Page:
After a decade-plus global market growth spurt, it’s been awhile since disciplined investors have had many opportunities to engage in tax-loss harvesting.

That was before COVID-19. Suddenly, like a desert after a downpour, tax-loss harvesting “season” is in full bloom.

As with any thorny subject, however, not every investor should seize every opportunity. When does it make sense to engage in tax-loss harvesting, and when might it be best to leave it alone?

Tax-Loss Harvesting in Action

Do you hold any stock or fund shares in your taxable accounts that are currently worth less than you paid for them? If so, you can sell the shares at a loss, and then promptly reinvest the proceeds in a similar (but not identical) replacement holding. This keeps you fully invested in the market. After at least 31 days have passed, you can optionally complete a “round trip” by selling the replacement shares and repurchasing the original position.1

Once the losses are harvested (again, from taxable accounts only), you can use them to offset realized gains and up to $3,000 of ordinary income on your current tax return.2 You can also “store” leftover losses to use on future returns. In short: Tax-loss harvesting helps you realize capital losses for tax-planning purposes, while leaving your portfolio’s asset allocation unchanged.

That’s tax-loss harvesting in theory. But before you start harvesting every loss you can find, let’s cover a few practical realities.

Tax-Loss Harvesting Is a Deferral, Not a Free Pass

One common misperception is that tax-loss harvesting erases taxable capital gains. In reality, it usually defers rather than eliminates them. How so? When you engage in tax-loss harvesting, you almost certainly end up lowering the basis of your harvested holding. Unless you can later donate or bequeath the holding intact (or it fails to ever appreciate), this eventually comes to roost as a higher taxable capital gain when you sell the asset.

Say you purchased shares of Fund A for $20,000 in January 2018. Today, your holding is worth $15,000. You sell Fund A to harvest the $5,000 loss and buy a similar Fund B with your $15,000. After 31 days, Fund B has dropped still further to $13,000. You complete the round trip by selling Fund B and repurchasing Fund A.

Exhibit 1: A Tax-Loss Harvesting Illustration
Tax-Loss Harvesting

 

So far, so good. By buying the similar Fund B during the 31-day waiting period, your asset allocation stayed essentially unaltered, and you now have a total $7,000 loss you can use to reduce your tax bill in 2020 or beyond.

However, your investment’s cost basis also dropped by $7,000, from $20,000 to $13,000.

Fast-forward 30 years to 2050. The holding is at $60,000, and it’s time to sell it for real. The taxable gain you’ll incur will be $47,000 ($60,000 minus a $13,000 cost basis), or $7,000 more than it would have been had you not lowered its cost basis from $20,000 to $13,000 during your tax-loss harvesting days.

In other words, you didn’t eliminate the taxable gain; you deferred it.

The Cost of a Tax-Loss Harvest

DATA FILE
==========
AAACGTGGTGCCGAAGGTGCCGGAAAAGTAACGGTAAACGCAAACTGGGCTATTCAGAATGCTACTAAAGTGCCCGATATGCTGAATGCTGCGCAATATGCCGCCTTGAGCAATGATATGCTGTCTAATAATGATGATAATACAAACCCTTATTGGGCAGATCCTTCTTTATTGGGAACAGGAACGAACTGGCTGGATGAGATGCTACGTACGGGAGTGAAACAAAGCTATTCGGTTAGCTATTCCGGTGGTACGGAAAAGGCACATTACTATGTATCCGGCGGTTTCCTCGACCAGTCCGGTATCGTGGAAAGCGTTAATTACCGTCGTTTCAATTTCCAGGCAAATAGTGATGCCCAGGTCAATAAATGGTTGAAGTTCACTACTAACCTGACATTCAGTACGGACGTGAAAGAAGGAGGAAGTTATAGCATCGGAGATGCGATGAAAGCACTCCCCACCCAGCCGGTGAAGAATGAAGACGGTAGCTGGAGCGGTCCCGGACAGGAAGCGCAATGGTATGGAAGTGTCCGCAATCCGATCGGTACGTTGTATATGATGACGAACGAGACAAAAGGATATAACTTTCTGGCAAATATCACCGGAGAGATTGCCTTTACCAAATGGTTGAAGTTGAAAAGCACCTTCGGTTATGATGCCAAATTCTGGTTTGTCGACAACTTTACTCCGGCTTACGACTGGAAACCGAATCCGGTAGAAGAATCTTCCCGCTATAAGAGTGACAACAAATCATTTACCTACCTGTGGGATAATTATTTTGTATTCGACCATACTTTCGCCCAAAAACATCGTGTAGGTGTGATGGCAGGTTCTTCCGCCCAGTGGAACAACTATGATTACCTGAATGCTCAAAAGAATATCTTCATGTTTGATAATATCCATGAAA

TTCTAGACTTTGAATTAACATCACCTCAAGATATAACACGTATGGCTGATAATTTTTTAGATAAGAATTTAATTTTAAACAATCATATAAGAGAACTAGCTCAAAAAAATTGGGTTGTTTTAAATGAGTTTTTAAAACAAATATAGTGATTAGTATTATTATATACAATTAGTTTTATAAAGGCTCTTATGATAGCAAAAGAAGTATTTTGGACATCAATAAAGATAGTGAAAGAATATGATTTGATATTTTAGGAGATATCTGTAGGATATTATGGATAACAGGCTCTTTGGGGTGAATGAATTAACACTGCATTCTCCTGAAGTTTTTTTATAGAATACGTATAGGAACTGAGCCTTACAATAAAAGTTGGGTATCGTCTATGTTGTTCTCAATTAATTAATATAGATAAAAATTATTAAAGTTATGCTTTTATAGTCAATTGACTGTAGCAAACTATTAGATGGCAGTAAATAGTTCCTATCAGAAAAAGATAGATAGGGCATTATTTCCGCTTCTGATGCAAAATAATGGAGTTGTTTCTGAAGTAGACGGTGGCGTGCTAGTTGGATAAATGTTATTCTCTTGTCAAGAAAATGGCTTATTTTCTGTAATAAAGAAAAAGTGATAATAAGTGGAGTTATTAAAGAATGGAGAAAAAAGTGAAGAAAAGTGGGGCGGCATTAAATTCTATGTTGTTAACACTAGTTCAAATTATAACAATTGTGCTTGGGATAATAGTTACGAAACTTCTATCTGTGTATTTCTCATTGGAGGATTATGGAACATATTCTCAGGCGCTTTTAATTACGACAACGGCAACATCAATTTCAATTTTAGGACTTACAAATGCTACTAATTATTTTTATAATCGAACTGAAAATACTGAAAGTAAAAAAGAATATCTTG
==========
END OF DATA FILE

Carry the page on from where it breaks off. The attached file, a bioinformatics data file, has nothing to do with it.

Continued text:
Tax-loss harvesting also has its cost complexities. For example, there’s no sense incurring $20 in round-trip transaction fees to harvest a $20 loss. Plus, markets are messy. In our simplified example, Fund A and Fund B happened to decline further.

Since values had declined after a month, no problem. But what if prices had instead surged? To (ideally) sell Fund B and reinvest in Fund A, you’d have to incur a taxable, short-term gain, which can negate the tax-saving benefits of the initial loss. This is why we want to make sure the initial loss is large enough to create a buffer in case Fund B appreciates over the 31 days it is held.

In some cases, depending on the appreciation of Fund B, you might prefer to hold onto the replacement security rather than swap back to the original. As a result, it’s important to pick your replacement carefully—in case it becomes a lasting investment.

Bottom line, tax-loss harvesting requires careful tending.

Thoughtful Tax-Loss Harvesting

Now that we’ve covered the theory and reality of tax-loss harvesting, let’s circle back to its potential benefits. Through thoughtful tax-loss harvesting, we aim to help our clients reduce their tax bills in down markets and potentially in the years thereafter. We may also be able to use a loss to offset a gain they might otherwise be reluctant to incur (such as unwinding a concentrated, appreciated position), without wreaking havoc on their tax bill.

Whether the logistics of tax-loss harvesting actually make sense for any particular client depends on a variety of personal, financial, and family factors. Before, during, and long after the harvest happens, we must integrate the move into clients’ broader wealth plans.

So, is it tax-loss harvesting season for you? We are here to help you sort out the cost-saving facts from the potentially costly fiction.


Notes

1. The “similar but not identical” and 31-day waiting period guidelines are in place to avoid violating the IRS’s “wash sale rule,” which would prohibit you from claiming a tax deduction on the loss as described.

2. $3,000 ordinary income on a married-filing-jointly return; $1,500 if single or married filing single.